Sunday, 16 May 2010


When did patriotism become a dirty word? I remember a time when celebrating your national colours, a patron saint or your national heritage was taught in schools, celebrated in the streets and sung about at sporting arenas.  In England, St Georges Crosses were displayed in shop windows, on top of flagpoles and moulded into plastic bowler hats.  They showed a love of the Queen, a tribute to those lost in war and a large chunk of pride for a country synonymous with stiff upper lips, self-righteousness and ‘British-ness’.   The majority of people these days would rather stab themselves in the eye with a sharp stick than wear an St Georges cross hat.   Displaying the national flag on ones personage has become a symbol of thugishness’, racism and ‘chaveness’.

This phenomenon seems to be fairly recent; I seem to remember that it was still ok to display a flag - during the Silver Jubilee, Diana’s ill fated wedding, celebrating Torvill & Dean winning gold, the Falklands War, Botham’s 1986-87 Ashes series, Jonny Wilkinson playing football to win the rugby world cup in 2003, and probably the last time it was respectable to support England - the 2006 European football championships. These episodes in history cut across boundaries of class, culture and social standing, those that knew nothing about Rugby enjoyed Jonny’s biceps, and millions of people celebrated the works of the 19th century composer Joseph-Maurice Ravel without even knowing it.  In fact I remember proudly displaying a St Georges Cross from a flag pole at our home in Shanghai – that was until the local Gestapo intervened and demanded we take it down – the Gestapo in question were actually a family of Welshies who lived nearby and hated the fact that I hung a flag that reminded them of the English who had invaded their small hamlet in the valley’s by buying all the houses for holiday homes, either that or they just hated the English!

Of course you may have guessed that I am talking about the flag of England, rather than the flag of Great Britain, when asked abroad unusually I say that I am British first then English second.  I say unusually because I understand that the Scots, Irish and Welsh will always claim they come from their respective enclave before (if at all) saying that they are British.

Our neighbours have always come across as more patriotic than the English and I am not so sure if this denigration of a country’s flag as happened to our neighbours? Not the most independent or unbiased of newspapers, The Daily Mail recently published a survey that showed the English as the least patriotic people in Europe, I am sure the survey was intended to spur on public feeling and the headline grabbing sentiment certainly made me read on, what it actually goes onto say is that most people are concerned about displaying their patriotism for fear of being thought of as racists.

Adopted by the BNP, xenophobic pit-bull terrier breeding, lager swilling, tattoo wearing, beer gut spawning, shaven head wearing, Sun newspaper reading, football hooligans, and all other far right crack heads. The cross of St George has become associated with all that’s wrong with England and distanced from all that is great.   In 2008 St George's Day parades were banned by local authorities in Bradford and Sandwell in the West Midlands on the grounds they could cause trouble or were 'unhealthy' and 'tribal'.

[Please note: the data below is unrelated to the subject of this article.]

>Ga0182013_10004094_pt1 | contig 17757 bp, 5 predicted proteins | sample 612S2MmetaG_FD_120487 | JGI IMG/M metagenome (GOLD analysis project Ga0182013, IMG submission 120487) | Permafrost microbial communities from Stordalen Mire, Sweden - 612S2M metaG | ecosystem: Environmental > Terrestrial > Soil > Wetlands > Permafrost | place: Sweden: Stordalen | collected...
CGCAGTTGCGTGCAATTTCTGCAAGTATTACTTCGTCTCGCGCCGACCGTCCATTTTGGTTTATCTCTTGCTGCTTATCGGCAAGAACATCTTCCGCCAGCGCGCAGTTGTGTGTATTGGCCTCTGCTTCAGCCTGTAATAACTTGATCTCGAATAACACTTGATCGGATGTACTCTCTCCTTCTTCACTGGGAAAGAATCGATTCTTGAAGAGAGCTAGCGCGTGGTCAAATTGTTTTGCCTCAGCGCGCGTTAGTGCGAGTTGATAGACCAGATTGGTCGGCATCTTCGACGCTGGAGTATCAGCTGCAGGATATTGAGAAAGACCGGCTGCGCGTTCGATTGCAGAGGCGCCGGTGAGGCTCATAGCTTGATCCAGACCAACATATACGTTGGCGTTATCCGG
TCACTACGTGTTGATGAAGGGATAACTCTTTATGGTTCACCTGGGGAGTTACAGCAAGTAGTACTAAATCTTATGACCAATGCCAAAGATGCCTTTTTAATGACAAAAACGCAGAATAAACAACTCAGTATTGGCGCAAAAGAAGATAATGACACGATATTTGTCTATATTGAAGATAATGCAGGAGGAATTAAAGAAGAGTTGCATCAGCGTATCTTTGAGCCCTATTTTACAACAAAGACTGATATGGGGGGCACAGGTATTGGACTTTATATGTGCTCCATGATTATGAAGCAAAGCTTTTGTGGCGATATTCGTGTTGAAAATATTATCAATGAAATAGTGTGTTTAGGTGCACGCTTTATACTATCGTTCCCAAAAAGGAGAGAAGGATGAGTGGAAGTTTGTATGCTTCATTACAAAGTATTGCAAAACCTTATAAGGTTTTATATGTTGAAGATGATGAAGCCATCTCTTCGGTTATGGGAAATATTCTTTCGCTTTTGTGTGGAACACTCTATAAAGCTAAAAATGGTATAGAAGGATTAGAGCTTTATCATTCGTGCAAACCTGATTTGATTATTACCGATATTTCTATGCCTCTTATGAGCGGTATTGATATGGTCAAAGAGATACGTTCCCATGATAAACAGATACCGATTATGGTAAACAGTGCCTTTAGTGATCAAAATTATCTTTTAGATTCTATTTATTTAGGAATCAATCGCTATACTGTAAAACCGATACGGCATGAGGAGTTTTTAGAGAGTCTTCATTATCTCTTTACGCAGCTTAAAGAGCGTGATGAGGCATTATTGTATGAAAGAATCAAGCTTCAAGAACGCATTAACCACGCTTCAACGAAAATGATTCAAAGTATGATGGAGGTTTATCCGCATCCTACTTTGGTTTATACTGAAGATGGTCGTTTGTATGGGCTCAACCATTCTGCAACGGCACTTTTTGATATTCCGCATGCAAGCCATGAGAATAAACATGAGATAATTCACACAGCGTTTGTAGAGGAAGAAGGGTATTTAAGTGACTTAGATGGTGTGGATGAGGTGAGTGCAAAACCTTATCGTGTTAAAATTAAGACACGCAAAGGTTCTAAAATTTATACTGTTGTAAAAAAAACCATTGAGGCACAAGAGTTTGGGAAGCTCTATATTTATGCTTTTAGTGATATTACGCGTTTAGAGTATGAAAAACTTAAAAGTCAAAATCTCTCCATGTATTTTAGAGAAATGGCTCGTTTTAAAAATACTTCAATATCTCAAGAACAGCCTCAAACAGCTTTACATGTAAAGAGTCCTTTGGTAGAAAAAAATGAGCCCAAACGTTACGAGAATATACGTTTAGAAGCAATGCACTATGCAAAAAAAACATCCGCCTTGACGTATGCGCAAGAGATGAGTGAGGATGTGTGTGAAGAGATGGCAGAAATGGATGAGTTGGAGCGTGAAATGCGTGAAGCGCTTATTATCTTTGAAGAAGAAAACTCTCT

It seems that being patriotic is not a desired virtue in modern England, as with politics leaning too far left, too far right or even having a strong opinion is frowned upon.  Patriotism shows passion, a strong strength of feeling, and belonging, living with principals, history and a sense of knowing where you have come from. 

Perhaps this is why patriotism is out of favour, like British politics everyone is now too scarred to say what he or she mean, take affirmative action or make difficult decisions, too worried that it may harm their chances from getting into office.  But then is this so surprising?  Putting yourself up for government is like attending a job interview, you seek to understand what the interviewer is after, and alter your answers accordingly, reading the situation is key, and how far your willing to abandon your beliefs, ethics and standards is I guess a measure of how much you want (or need) the job, as much of a measure of your principals.

Which brings me onto the recent political farce in the UK, despite one party receiving a resounding majority – that is a majority in everyone else’s definition of the word, we cant decide that it should govern alone.  So now we have to have a yard sale of policies to try and gain a coalition between both sides of the force.  Akin to a coalition between George Bush and Sadam Hussain, Hitler and Ghandi, or Kate Perry and Lily Allen, it should never happen and wouldn’t unless the protagonists were power hungry, job seeking hypocrites who would dance with the devil in order to get what they want.  Still we may at least get a Bank Holiday for good old St George as stated in both party’s policy documents – or will we?

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